A storm on Sunday complicated efforts to find an Argentine navy submarine missing in the South Atlantic with 44 crew members, while satellite calls thought to come from the vessel did not help searchers identify the vessel's location.
The defense ministry has said the ARA San Juan appeared to try to make contact through seven failed satellite calls on Saturday between late morning and early afternoon. The vessel was 432 km (268 miles) off Argentina's coast when its location was last known early on Wednesday.
As waves of up to 8 meters (20 feet) and winds reaching 40 knots complicated the search by sea, authorities spent Sunday trying to trace the submarine's location through data from the satellite calls without significant progress, a navy official told reporters.
"We analyzed these signals, which as we know were intermittent and weak," said Gabriel Galeazzi, a naval commander. "They could not help determine a point on the map to help the search."
U.S. satellite communications company Iridium Communications Inc, which was brought in to help analyze the calls, said they did not originate with its device aboard the vessel and may have been from another satellite communications company's equipment.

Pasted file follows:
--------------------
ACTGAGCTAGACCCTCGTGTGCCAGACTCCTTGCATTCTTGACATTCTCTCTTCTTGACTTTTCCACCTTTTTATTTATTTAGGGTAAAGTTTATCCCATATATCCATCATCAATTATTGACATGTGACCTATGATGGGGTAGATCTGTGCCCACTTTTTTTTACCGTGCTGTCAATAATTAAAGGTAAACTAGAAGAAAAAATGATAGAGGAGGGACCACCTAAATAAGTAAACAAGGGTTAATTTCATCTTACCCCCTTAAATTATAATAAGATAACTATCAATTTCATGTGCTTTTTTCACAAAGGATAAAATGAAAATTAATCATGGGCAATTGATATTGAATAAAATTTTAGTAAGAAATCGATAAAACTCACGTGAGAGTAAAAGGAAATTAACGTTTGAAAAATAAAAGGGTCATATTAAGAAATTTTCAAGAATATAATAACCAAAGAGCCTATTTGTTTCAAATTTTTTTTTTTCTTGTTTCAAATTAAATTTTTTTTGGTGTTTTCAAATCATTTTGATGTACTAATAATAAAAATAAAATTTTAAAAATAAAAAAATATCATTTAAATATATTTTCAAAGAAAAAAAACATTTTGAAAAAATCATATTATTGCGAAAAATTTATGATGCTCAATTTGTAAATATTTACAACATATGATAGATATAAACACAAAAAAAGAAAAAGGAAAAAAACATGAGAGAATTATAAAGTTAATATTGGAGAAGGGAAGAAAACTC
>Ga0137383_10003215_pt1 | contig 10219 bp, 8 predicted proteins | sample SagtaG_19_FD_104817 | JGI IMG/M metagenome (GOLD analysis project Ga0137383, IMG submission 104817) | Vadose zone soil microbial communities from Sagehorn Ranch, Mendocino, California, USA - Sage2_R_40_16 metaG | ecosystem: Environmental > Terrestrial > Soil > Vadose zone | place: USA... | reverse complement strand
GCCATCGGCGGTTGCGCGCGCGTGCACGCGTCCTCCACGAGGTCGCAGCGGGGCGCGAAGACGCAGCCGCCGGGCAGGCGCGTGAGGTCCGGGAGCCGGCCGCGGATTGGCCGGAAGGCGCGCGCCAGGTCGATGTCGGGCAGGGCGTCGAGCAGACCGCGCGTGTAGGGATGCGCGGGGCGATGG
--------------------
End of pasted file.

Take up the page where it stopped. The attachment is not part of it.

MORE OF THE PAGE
It said the last call it detected from its device was on Wednesday, the same day the government said the vessel vanished.
More than a dozen boats and aircraft from Argentina, the United States, Britain, Chile and Brazil had joined the effort. Authorities have mainly been scanning the sea from above as the storm made the search difficult for boats, navy Admiral Gabriel Gonzalez told reporters.
"Unfortunately these conditions are expected to remain for the next 48 hours," Gonzalez said from the Mar del Plata naval base, about 420 km (240 miles) south of Buenos Aires where the submarine had been heading toward before vanishing.